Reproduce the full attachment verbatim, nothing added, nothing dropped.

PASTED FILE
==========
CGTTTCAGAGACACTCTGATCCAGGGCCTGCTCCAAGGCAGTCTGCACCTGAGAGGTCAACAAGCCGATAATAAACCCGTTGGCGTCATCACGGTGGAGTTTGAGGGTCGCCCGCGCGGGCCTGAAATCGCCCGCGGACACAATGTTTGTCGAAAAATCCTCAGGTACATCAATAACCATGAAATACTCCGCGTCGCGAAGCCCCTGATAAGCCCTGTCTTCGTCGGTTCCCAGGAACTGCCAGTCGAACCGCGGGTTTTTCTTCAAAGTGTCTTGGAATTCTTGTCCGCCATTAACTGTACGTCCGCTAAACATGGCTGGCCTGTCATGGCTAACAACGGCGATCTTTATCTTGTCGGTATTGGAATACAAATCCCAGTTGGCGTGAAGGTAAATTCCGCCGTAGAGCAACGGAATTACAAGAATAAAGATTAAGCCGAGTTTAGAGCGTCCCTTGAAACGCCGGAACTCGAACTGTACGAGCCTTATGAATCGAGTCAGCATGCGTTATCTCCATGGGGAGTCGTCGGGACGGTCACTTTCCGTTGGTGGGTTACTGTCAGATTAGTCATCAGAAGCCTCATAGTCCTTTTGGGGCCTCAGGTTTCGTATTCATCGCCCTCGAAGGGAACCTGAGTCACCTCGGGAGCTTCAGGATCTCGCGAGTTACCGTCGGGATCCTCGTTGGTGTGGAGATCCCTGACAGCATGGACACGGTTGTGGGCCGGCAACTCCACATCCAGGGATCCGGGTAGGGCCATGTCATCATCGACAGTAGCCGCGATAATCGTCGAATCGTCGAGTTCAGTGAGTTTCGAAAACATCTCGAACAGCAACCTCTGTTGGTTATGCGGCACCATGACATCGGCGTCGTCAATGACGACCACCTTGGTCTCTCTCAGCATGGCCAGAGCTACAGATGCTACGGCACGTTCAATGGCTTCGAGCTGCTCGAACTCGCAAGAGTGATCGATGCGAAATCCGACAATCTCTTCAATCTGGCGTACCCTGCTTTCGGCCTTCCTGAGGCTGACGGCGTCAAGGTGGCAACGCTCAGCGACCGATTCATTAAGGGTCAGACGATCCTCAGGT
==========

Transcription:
CGTTTCAGAGACACTCTGATCCAGGGCCTGCTCCAAGGCAGTCTGCACCTGAGAGGTCAACAAGCCGATAATAAACCCGTTGGCGTCATCACGGTGGAGTTTGAGGGTCGCCCGCGCGGGCCTGAAATCGCCCGCGGACACAATGTTTGTCGAAAAATCCTCAGGTACATCAATAACCATGAAATACTCCGCGTCGCGAAGCCCCTGATAAGCCCTGTCTTCGTCGGTTCCCAGGAACTGCCAGTCGAACCGCGGGTTTTTCTTCAAAGTGTCTTGGAATTCTTGTCCGCCATTAACTGTACGTCCGCTAAACATGGCTGGCCTGTCATGGCTAACAACGGCGATCTTTATCTTGTCGGTATTGGAATACAAATCCCAGTTGGCGTGAAGGTAAATTCCGCCGTAGAGCAACGGAATTACAAGAATAAAGATTAAGCCGAGTTTAGAGCGTCCCTTGAAACGCCGGAACTCGAACTGTACGAGCCTTATGAATCGAGTCAGCATGCGTTATCTCCATGGGGAGTCGTCGGGACGGTCACTTTCCGTTGGTGGGTTACTGTCAGATTAGTCATCAGAAGCCTCATAGTCCTTTTGGGGCCTCAGGTTTCGTATTCATCGCCCTCGAAGGGAACCTGAGTCACCTCGGGAGCTTCAGGATCTCGCGAGTTACCGTCGGGATCCTCGTTGGTGTGGAGATCCCTGACAGCATGGACACGGTTGTGGGCCGGCAACTCCACATCCAGGGATCCGGGTAGGGCCATGTCATCATCGACAGTAGCCGCGATAATCGTCGAATCGTCGAGTTCAGTGAGTTTCGAAAACATCTCGAACAGCAACCTCTGTTGGTTATGCGGCACCATGACATCGGCGTCGTCAATGACGACCACCTTGGTCTCTCTCAGCATGGCCAGAGCTACAGATGCTACGGCACGTTCAATGGCTTCGAGCTGCTCGAACTCGCAAGAGTGATCGATGCGAAATCCGACAATCTCTTCAATCTGGCGTACCCTGCTTTCGGCCTTCCTGAGGCTGACGGCGTCAAGGTGGCAACGCTCAGCGACCGATTCATTAAGGGTCAGACGATCCTCAGGT